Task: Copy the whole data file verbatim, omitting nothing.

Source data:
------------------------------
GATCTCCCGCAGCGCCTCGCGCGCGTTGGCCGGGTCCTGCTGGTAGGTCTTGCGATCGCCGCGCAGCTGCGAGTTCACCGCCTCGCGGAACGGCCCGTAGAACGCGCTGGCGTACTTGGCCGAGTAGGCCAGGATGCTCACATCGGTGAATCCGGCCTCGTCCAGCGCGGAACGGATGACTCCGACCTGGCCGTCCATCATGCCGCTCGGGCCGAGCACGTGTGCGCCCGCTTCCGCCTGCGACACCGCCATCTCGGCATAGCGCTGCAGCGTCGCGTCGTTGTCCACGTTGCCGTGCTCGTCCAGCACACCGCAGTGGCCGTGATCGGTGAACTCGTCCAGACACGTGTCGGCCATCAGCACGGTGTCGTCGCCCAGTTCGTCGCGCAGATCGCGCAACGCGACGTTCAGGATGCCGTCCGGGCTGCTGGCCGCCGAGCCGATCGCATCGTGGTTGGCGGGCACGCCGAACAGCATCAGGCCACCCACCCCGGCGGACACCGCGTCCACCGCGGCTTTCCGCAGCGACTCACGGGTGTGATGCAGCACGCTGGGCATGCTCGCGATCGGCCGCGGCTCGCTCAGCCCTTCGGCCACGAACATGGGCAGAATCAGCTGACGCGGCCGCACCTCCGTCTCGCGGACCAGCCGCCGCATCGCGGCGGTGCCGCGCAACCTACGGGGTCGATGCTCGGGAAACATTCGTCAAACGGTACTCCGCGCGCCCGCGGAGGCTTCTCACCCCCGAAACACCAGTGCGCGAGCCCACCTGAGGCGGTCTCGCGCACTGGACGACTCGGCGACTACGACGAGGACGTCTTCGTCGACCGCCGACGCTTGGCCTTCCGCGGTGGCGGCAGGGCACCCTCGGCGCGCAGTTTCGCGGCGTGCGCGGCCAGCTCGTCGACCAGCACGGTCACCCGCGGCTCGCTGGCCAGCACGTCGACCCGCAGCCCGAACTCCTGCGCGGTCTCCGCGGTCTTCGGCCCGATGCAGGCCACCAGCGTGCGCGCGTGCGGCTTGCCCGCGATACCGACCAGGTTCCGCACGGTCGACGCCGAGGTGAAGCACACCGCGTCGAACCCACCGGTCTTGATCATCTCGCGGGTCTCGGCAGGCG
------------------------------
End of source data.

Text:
GATCTCCCGCAGCGCCTCGCGCGCGTTGGCCGGGTCCTGCTGGTAGGTCTTGCGATCGCCGCGCAGCTGCGAGTTCACCGCCTCGCGGAACGGCCCGTAGAACGCGCTGGCGTACTTGGCCGAGTAGGCCAGGATGCTCACATCGGTGAATCCGGCCTCGTCCAGCGCGGAACGGATGACTCCGACCTGGCCGTCCATCATGCCGCTCGGGCCGAGCACGTGTGCGCCCGCTTCCGCCTGCGACACCGCCATCTCGGCATAGCGCTGCAGCGTCGCGTCGTTGTCCACGTTGCCGTGCTCGTCCAGCACACCGCAGTGGCCGTGATCGGTGAACTCGTCCAGACACGTGTCGGCCATCAGCACGGTGTCGTCGCCCAGTTCGTCGCGCAGATCGCGCAACGCGACGTTCAGGATGCCGTCCGGGCTGCTGGCCGCCGAGCCGATCGCATCGTGGTTGGCGGGCACGCCGAACAGCATCAGGCCACCCACCCCGGCGGACACCGCGTCCACCGCGGCTTTCCGCAGCGACTCACGGGTGTGATGCAGCACGCTGGGCATGCTCGCGATCGGCCGCGGCTCGCTCAGCCCTTCGGCCACGAACATGGGCAGAATCAGCTGACGCGGCCGCACCTCCGTCTCGCGGACCAGCCGCCGCATCGCGGCGGTGCCGCGCAACCTACGGGGTCGATGCTCGGGAAACATTCGTCAAACGGTACTCCGCGCGCCCGCGGAGGCTTCTCACCCCCGAAACACCAGTGCGCGAGCCCACCTGAGGCGGTCTCGCGCACTGGACGACTCGGCGACTACGACGAGGACGTCTTCGTCGACCGCCGACGCTTGGCCTTCCGCGGTGGCGGCAGGGCACCCTCGGCGCGCAGTTTCGCGGCGTGCGCGGCCAGCTCGTCGACCAGCACGGTCACCCGCGGCTCGCTGGCCAGCACGTCGACCCGCAGCCCGAACTCCTGCGCGGTCTCCGCGGTCTTCGGCCCGATGCAGGCCACCAGCGTGCGCGCGTGCGGCTTGCCCGCGATACCGACCAGGTTCCGCACGGTCGACGCCGAGGTGAAGCACACCGCGTCGAACCCACCGGTCTTGATCATCTCGCGGGTCTCGGCAGGCG